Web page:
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Baccardax: Optimism Down, Not Out

Hopefully readers will forgive the indulgence into tennis analogy, but I've just finished watching an absorbing quarter-final at the Australian Open between the Serbian-born comeback kid, Jelena Dokic, and the world's third-best female, Dinara Safina of Russia. And the parallels are clear.

Dokic, once the world's most promising young player and adopted Australian, is only now just emerging from a years-long depression and the restrictive reigns of her father (and former coach); her performance today was optimism personified.

Her opponent Safina, however, was simply too strong; the very metaphor of momentum and current form.

You might not bet against Safina today – but in 12 month's time, maybe it's a different story?

AP

That's this week's financial markets in a nut-shell: current form favors the pessimists, but the bookies are starting to see some real action of the optimists' side of the ledger.

Let's scan the globe: Japan got its political act together, overcame partisan squabbling and passed a measure that would let its state-owned Development Bank buy shares in ailing Japanese companies. The central bank also dropped strong hints at quantitative easing in its most recent minutes. Stocks surged the most in three months as a result.

In Russia, multiple reports suggest officials are ready to leave their current obsession with the rouble to one side and sock $27 billion into the nation's sclerotic banking system.

In Europe, heretofore lugubrious German business women and men defied the economists and registered their most positive outlook on Europe's second-largest economy in at least 8 months. Engineering giant Siemens delivered an as-expected profit drop, but clung to full-year expectations with a decent order book and strong free-cash flow.

And in the United States, Senate lawmakers overcame their squeamishness about the tax affairs of Tim Geithner and voted the former New York Fed Boss as the man to next put his signature to newly-printed dollar bills (i.e. Treasury Secretary).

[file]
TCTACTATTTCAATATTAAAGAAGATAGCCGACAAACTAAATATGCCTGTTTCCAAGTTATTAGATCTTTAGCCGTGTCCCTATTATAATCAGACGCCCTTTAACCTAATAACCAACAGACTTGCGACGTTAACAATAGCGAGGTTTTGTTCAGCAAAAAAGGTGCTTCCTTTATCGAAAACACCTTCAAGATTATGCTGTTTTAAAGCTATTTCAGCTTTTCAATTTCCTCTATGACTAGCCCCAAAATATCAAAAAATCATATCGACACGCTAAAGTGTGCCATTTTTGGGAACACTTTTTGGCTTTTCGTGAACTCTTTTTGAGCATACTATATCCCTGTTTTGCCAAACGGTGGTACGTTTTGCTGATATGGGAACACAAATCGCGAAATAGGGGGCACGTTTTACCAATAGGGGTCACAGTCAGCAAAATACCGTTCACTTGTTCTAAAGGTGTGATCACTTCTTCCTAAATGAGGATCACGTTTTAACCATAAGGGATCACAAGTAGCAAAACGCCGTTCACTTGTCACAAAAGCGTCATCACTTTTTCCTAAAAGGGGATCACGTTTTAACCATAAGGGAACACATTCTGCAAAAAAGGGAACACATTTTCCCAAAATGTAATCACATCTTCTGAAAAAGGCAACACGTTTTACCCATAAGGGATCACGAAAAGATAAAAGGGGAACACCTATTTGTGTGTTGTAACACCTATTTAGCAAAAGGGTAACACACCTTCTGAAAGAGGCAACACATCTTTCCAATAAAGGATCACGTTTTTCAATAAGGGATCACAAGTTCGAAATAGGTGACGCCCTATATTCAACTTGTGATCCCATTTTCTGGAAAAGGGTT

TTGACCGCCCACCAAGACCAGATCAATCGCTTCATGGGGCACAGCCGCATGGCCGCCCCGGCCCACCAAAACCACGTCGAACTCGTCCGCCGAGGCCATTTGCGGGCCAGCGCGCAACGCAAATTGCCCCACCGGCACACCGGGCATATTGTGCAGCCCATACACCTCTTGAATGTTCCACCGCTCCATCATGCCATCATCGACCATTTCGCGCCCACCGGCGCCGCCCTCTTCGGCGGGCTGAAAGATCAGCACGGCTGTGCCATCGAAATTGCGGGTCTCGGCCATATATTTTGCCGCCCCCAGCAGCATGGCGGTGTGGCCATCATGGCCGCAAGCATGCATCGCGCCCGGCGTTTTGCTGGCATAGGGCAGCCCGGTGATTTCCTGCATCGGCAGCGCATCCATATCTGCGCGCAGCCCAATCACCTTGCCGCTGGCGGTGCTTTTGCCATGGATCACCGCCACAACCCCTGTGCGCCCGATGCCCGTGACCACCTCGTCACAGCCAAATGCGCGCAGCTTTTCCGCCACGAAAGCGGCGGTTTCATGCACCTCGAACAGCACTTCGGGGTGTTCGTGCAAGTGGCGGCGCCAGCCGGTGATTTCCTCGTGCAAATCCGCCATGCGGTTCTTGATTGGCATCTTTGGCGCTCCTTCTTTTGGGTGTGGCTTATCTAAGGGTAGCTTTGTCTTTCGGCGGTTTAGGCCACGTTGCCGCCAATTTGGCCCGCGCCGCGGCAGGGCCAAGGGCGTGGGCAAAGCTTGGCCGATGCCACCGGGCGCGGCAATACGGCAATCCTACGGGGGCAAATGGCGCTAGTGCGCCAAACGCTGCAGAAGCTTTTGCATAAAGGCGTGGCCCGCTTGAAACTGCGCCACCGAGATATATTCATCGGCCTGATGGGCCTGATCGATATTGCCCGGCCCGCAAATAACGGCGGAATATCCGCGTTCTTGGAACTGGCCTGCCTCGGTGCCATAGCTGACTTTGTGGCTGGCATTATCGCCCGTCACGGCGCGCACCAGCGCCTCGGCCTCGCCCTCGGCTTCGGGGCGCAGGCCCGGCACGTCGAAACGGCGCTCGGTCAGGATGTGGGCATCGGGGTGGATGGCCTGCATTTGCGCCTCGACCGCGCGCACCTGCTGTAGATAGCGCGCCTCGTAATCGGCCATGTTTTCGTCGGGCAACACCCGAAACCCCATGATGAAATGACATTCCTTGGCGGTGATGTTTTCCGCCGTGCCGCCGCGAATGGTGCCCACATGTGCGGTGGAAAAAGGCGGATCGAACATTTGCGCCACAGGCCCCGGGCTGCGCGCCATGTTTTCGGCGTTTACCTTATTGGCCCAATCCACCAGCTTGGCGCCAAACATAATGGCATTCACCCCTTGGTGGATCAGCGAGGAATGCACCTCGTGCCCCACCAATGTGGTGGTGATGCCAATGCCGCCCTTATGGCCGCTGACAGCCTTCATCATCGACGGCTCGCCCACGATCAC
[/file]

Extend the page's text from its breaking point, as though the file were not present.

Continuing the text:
So a solid set for Optimism, then.

Of course, if you believe the skeptics (I don't, for what it's worth) Geithner's going to have a cramped hand by the end of his tenure: the Federal Reserve begins its two-day Open Markets Committee meeting today with most of the world waiting for news of its own "credit easing" program that many (if not most) commentators will prefer to call "printing money".

And that brings us back to Pessimism. She's still set up and holding serve and up a break: more Americans are filing for unemployment benefit than at any time in the last 27 years. Twenty-two of the 30 Dow components have announced swingeing job cuts in the past six months. House prices in the US fell 15.3 percent last year.

In Europe, economists still project a sharp – and protracted – contraction in the German economy this year as the after-effects from the European Central Bank's obstinate stance on headline "inflation" become ever clearer. The UK remains deeply imbedded in a debt crunch that's keeping inter-bank lending rates stubbornly high (while those in euros and dollars fall) and faith in banks stubbornly low (the recent renaissance of Barclays shares excepted).

In Russia, despite the protestations of the sell-side, investors have one eye on oil prices and the other on foreign currency reserves. Both are moving in the wrong direction.

In Japan, a further extension of the nation's balance sheet will require ever more funding in the face of a global recession: Japan needs nominal GDP to expand 3 percent a year just to service *current* debt. It hasn't done that in a decade.

In the final set of today's match, Safina held her nerve – and her serve – in the final game of a three-set thriller to advance. But the crowd was firmly behind local-girl Dokic and gave her a rousing farewell cheer.

She lost today, but it's a long season, and anything can happen.

The same is true in our world.

Contact Europe: Economy

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